We had a break from wars this week and decided to go with action movies.
Although I’d read lukewarm reviews of the action movie Ava (2020) it had some good names attached to it, and we were up for some silliness, so decided to give it a go. It seems that all actresses have to now be an action hero at some point in their careers, Charlize Theron, Alicia Vikander, Noomi Rapace, Scarlett Johanson et al doing it for the girls, and now Jessica Chastain enters the genre as Ava. Unfortunately the lukewarm reviews hit the mark, and in spite of big names, Colin Farrell, John Malkovich, the story is hackneyed and the script clichéd.
I won’t do spoilers but the plot is nothing we haven’t seen before, a black ops operative (Chastain) has a dodgy past of drugs and alcoholism after being in the Special Forces, and the head honcho of the black ops she works for (Farrell) organises to have her killed off. The movie is about how they try, and how she foils them. In fairness, Chastain holds you to the movie, that girl can act, and she does well with the kick-assery too. Farrell and Malkovich look like they’re having fun anyway so all is not lost. There’s a family side issue involving Ava’s ex-boyfriend Michael (played by the oddly named Common) who is now dating and impregnating her sister Judy (Jess Weixler). Ava’s mother is played by Geena Davis, herself a kick~ass assassin in the far better ‘Long Kiss Goodnight’. The movie was written by Matthew Newton, who I think might have watched too many Jason Bourn movies, and directed by Tate Taylor who at least managed to make everything look good.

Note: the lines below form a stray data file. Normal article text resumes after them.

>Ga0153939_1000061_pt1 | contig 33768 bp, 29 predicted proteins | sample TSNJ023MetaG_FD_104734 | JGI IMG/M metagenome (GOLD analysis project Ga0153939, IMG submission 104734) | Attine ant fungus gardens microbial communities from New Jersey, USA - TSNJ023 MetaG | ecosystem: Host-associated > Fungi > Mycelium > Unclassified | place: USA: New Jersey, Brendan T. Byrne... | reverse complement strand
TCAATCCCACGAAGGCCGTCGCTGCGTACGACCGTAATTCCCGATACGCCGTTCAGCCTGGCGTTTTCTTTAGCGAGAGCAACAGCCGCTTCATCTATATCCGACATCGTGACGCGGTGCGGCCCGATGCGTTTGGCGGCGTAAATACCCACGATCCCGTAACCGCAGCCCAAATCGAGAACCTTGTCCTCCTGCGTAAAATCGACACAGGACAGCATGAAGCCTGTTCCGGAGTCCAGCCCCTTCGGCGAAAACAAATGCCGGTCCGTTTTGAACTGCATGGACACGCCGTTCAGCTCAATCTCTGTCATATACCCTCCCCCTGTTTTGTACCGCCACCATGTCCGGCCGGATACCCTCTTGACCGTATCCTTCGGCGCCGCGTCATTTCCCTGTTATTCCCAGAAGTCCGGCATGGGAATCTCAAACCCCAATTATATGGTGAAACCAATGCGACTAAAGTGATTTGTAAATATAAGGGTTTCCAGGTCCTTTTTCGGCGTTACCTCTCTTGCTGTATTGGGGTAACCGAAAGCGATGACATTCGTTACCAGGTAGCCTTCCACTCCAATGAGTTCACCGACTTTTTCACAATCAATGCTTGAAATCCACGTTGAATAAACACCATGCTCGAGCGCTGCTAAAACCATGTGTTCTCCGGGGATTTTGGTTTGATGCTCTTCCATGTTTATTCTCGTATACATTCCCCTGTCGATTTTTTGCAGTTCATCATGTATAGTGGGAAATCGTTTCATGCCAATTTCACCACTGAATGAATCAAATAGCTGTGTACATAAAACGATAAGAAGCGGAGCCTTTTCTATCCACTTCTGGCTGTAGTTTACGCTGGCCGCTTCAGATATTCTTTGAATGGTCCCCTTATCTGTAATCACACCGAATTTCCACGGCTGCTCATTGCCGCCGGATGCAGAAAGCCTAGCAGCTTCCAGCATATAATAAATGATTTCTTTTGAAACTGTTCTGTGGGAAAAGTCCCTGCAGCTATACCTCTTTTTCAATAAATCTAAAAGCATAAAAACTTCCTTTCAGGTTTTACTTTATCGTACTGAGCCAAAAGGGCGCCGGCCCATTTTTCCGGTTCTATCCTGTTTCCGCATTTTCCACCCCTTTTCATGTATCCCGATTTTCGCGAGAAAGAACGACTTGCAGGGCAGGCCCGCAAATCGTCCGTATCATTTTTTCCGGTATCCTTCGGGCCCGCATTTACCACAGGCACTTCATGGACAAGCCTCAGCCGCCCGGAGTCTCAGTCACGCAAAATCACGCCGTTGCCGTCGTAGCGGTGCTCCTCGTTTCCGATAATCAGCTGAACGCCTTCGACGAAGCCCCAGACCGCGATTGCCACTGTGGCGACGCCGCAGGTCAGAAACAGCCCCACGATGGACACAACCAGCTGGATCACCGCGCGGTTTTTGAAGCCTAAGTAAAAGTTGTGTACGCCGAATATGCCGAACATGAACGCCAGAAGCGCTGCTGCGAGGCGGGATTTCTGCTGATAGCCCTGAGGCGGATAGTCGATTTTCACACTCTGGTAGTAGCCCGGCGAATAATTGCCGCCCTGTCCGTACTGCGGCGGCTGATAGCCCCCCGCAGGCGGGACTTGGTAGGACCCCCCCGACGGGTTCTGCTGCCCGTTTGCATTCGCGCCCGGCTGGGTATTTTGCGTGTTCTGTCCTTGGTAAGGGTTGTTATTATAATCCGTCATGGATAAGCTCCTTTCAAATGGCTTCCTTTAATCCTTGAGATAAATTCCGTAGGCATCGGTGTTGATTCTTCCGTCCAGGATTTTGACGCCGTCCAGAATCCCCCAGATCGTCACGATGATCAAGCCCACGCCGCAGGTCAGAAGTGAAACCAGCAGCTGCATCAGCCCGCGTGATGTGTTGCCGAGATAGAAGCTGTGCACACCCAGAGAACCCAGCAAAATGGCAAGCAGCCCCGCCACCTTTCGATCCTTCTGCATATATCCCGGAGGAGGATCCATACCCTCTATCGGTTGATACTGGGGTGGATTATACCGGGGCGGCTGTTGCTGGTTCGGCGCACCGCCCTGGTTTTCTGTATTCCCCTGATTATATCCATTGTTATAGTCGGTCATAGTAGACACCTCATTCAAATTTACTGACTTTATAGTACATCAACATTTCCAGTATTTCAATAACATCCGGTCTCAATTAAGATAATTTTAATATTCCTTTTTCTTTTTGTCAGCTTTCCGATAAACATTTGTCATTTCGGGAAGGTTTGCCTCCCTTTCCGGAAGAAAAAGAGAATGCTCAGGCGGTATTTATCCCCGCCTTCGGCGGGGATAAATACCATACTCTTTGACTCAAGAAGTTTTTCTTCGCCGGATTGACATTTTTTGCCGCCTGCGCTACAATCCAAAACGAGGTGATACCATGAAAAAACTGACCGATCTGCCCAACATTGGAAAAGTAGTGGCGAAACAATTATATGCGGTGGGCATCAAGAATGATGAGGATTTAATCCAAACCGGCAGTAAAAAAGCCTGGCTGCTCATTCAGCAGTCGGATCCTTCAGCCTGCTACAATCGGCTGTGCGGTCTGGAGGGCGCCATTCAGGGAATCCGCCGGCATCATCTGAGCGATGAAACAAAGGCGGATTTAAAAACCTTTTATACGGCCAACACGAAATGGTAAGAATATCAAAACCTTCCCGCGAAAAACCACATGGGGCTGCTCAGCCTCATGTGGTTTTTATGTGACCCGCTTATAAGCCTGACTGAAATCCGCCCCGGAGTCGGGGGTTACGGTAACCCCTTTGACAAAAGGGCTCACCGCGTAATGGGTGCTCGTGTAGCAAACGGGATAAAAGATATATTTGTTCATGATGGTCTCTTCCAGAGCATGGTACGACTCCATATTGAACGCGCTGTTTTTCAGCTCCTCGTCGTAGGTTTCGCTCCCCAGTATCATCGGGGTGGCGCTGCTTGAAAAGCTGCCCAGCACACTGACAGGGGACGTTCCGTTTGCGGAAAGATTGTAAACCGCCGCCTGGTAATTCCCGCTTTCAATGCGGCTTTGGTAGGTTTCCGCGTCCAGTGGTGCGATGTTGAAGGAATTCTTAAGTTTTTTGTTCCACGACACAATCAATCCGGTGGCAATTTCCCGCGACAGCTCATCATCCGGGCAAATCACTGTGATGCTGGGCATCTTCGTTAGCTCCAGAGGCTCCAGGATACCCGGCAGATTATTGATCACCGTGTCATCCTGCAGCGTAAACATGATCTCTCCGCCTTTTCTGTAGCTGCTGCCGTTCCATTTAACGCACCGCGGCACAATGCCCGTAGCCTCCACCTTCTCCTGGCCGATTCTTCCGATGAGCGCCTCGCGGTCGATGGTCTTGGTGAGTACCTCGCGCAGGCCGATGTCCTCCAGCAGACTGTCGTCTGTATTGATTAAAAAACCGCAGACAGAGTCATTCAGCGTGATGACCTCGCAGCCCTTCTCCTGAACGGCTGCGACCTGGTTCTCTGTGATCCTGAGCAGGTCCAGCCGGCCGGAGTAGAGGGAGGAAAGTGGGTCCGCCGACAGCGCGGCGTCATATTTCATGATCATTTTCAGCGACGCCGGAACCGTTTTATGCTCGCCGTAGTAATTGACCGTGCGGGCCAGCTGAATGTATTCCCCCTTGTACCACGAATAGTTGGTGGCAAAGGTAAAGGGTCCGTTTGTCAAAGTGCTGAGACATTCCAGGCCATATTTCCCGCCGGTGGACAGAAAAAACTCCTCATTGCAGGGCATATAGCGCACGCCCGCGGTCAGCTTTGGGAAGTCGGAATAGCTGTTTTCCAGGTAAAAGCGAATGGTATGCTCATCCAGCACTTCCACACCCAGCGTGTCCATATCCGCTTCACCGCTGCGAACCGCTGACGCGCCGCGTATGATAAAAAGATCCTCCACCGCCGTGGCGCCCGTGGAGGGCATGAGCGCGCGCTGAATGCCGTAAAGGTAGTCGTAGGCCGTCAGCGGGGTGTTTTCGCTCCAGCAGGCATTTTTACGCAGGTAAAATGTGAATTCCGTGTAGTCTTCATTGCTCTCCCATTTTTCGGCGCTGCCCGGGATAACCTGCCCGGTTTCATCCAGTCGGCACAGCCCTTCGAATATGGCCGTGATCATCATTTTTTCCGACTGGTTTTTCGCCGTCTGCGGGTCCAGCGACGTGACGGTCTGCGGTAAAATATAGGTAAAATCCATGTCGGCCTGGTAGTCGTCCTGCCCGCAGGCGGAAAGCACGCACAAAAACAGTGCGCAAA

Fraggle Rating: Left a lot to be desired, but it was OK.
Our second movie this week was Phil’s choice from the Netflix catalogue, and he went for A Message from The King (2016) a revenge action thriller starring Chadwick Boseman. Directed by Fabrice du Welz from a screenplay by Stephen Cornwell and Oliver Butcher.
Again no spoilers but the basic plot is that Boseman playing Jacob King, travels to Los Angeles after receiving a cryptic phone message from his sister Bianca, who lives there, asking for help as she’s in trouble. When he gets there he can’t find her, and in trying to do so infiltrates a seedy cabal of underground and elite members.
Boseman is intense here, moody, mean when necessary, and employs a bicycle chain to good effect when dealing with the hoodlums he comes across. Teresa Palmer plays Kelly a care worn single mother who lives in the next cheap-motel room to King, working in a supermarket and turning tricks at the motel to make ends meet, and brings pathos and strength to what could have been a clichéd character but is elevated by Palmer’s ministrations. Luke Evans plays Paul Wentworth a well heeled dentist, with the right amount of smarminess and superiority and Alfred Molina takes the part of Mike Preston, a gay movie producer with a penchant for young boys, but that did seem a bit of a cariacture.
There’s a fair amount of violence and a bit of gore, they’re not going for a John Wicks feel here. The story does become a bit befuddled and required a few pauses for us to discuss what was going on. The relationship that develops between Kelly and King is the only bright spark in an otherwise dark, seedy yet stylish neo-noir movie. And it is beautifully filmed, Monica Lenczewska in charge of the cinematography with Beatrice Sisul editing, as a photographer I thought the colour grading was quite stunning.
Fraggle Rating: Norra Lorra Laffs.